Sean Duffy
CEO and Founder Omada Health

Sean is the Co-founder and CEO of Omada Health, a Silicon Valley digital health startup tackling chronic disease.

Prior to Omada Health, Sean was enrolled in Harvard’s joint MD/MBA program, and previously worked in IDEO’s Health & Wellness group driving innovative work for providers, health technology companies, and employers. Sean also spent two years at Google and served as an editor at Medgadget.com.

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On today’s episode of the RecruitingDaily Podcast, William Tincup speaks with Sean Duffy, co-founder and CEO at Omada Health about how companies can help their employees manage chronic health conditions.

Omada Health is a virtual care provider that specializes in disease areas where a virtual first approach is the best approach for both the person and to pull costs out of the healthcare system. They specialize in chronic health conditions such as: pre-diabetes, diabetes, hypertension, mental health, and musculoskeletal disease for people suffering from muscle and joint pain.

A lot of people have forgone needed care during the pandemic, which is a huge problem. That’s where we’re so proud of what we do at Omada, that in the context of a world where it’s not easy for people to go in and get the care they need, we have to bring it to them. COVID really illustrated that need.

Some conversation highlights:

Is some of this preventative or reactive?

An example in chronic health conditions is diabetes. There’s a metabolic state right before diabetes called prediabetes. That’s really the canary in the coal mine. Your body’s sugars are abnormal and all evidence shows that you can help support people with pre-diabetes through intervention and helping them make some targeted changes, adjustments and reduce the risk.

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But the current healthcare system is not set up to do that. It requires lots of day by day, minute by minute support of people. It’s very inconvenient for employees to, every week, take two hours off of work and go into a session in person. That’s an area where digital can make a huge difference and you can prevent diabetes progression. You can prevent progression from early diabetes to later diabetes. You can prevent progression of modest musculoskeletal challenges to severe. And that’s really the power of virtual care. It’s taking that proactive approach versus just waiting, “Oh, well, I’m going to wait until someone books a visit with me.”


Tune in for the full conversation.

Listening time: 26 minutes

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William Tincup:
Ladies and gentlemen this is William Tincup. You are listening to The RecruitingDaily Podcast. Today we have Sean on from Omada Health, and we’re going to be talking about how companies can help employees manage chronic health conditions. Really interesting topic, can’t wait to get into it. Sean, would you do us a favor and introduce both yourself and Omada?

Sean Duffy:
Absolutely, William. Firstly, thank you so much for allowing me to be on here. I’m Sean Duffy, I’m the co-founder and CEO of Omada Health, we’re a virtual care provider and we specialize in diseased areas where it’s just so clear that a virtual first approach is the right approach for both the person and to pull costs out of the healthcare system. We have capabilities in pre-diabetes, diabetes, hypertension, mental health, and then musculoskeletal disease for people suffering from muscle and joint pain. And all those work together in a common integrated platform with the hopes of advancing care in ways that the in-person healthcare system couldn’t.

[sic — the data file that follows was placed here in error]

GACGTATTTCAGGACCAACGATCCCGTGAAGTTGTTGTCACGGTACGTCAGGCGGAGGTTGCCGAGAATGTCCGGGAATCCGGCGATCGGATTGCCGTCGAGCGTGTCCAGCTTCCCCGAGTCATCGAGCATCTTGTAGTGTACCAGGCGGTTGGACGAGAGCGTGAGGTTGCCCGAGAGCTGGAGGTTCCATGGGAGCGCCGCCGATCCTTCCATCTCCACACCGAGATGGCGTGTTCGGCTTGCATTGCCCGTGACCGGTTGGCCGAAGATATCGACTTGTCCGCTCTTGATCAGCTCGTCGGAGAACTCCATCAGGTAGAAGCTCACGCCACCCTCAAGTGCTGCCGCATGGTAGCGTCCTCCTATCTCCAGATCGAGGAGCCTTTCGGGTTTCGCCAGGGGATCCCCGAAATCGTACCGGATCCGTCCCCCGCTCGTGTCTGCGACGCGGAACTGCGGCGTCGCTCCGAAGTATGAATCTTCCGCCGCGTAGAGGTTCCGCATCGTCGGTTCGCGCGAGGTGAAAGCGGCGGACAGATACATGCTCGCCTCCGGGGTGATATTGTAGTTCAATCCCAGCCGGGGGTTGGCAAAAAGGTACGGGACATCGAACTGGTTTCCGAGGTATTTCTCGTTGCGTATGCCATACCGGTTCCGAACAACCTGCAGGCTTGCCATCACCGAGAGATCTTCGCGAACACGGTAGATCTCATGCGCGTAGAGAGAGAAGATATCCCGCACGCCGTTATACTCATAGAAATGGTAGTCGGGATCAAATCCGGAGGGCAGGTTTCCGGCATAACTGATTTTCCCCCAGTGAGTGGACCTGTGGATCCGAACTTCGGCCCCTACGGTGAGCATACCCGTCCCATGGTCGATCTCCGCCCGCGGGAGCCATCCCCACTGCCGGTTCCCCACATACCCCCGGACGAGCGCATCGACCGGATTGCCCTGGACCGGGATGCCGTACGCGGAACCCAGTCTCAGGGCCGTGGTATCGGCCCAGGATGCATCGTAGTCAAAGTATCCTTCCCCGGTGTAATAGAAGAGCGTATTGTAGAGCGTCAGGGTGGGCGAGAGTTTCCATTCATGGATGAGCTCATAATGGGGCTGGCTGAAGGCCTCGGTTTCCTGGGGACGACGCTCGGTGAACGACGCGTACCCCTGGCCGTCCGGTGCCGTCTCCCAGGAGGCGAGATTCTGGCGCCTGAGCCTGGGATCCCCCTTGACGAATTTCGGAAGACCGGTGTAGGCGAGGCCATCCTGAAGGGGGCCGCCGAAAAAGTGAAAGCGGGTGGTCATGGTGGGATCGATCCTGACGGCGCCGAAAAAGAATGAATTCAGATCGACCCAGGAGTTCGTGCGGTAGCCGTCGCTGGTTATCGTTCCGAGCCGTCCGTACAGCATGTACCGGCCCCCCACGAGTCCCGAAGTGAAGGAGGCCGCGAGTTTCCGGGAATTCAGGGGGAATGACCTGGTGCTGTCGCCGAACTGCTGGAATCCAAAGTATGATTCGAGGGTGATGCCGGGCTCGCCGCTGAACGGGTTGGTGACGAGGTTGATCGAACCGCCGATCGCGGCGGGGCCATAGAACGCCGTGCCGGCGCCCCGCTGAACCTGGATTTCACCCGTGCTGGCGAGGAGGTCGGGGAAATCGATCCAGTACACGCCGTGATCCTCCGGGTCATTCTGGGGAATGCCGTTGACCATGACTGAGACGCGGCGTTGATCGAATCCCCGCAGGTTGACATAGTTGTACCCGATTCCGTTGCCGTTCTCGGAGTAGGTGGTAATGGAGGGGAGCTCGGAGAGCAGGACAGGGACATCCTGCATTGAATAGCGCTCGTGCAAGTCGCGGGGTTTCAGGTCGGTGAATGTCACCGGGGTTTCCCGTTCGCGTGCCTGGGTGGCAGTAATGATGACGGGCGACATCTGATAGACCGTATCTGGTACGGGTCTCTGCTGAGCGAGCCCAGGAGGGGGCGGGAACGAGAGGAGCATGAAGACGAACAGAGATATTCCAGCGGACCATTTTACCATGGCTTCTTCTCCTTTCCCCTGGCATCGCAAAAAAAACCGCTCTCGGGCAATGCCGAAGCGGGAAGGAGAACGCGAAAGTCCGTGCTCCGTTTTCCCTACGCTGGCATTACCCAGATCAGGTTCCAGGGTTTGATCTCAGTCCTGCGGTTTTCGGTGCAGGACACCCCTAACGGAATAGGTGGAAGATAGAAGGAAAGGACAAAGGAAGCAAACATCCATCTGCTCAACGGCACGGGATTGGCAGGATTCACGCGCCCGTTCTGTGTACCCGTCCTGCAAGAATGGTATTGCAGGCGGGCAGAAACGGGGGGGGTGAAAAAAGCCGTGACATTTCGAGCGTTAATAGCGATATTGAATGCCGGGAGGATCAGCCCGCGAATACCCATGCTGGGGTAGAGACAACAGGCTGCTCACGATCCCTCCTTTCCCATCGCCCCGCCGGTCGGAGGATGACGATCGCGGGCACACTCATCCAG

William Tincup:
Is some of this preventative or… Reactive versus proactive I guess is one way to think of it. But is this for companies, is this a way to look at chronic pain of treating it, not just reactively, finding out that and then.. Which is great, if that’s what happens. Someone finds out they have diabetes, they need a solution, but is there also things that could be done preventatively?

Sean Duffy:
Oh, absolutely. You’ve hit on a really good one, which is diabetes. There’s a metabolic state right before diabetes called prediabetes. That’s really the Canary in the coalmine. Your bodys sugars are abnormal and all evidence shows that you can help support people with pre-diabetes, intervene, help them make some targeted changes and adjustments and reduce the risk that they get diabetes. But the current healthcare system is not set up to do that. It requires lots of day by day, minute by minute support of people. It’s very inconvenient for employees to, every week, take two hours off of work and go into a session in person. That’s an area where digital can make a huge difference and you can prevent diabetes progression. You can prevent progression from early diabetes to later diabetes, you can prevent progression of modest musculoskeletal challenges to severe. And that’s really the power of virtual care. It’s taking that proactive approach versus just waiting, “Oh, well, I’m going to wait until someone books a visit with me.”

Sean Duffy:
That’s what the current healthcare system is like.

William Tincup:
Yeah, of course. Preventative is almost like a curse word to modern healthcare providers. It’s interesting, I was actually in that pre-diabetes category years ago.

Sean Duffy:
Oh, no way.

William Tincup: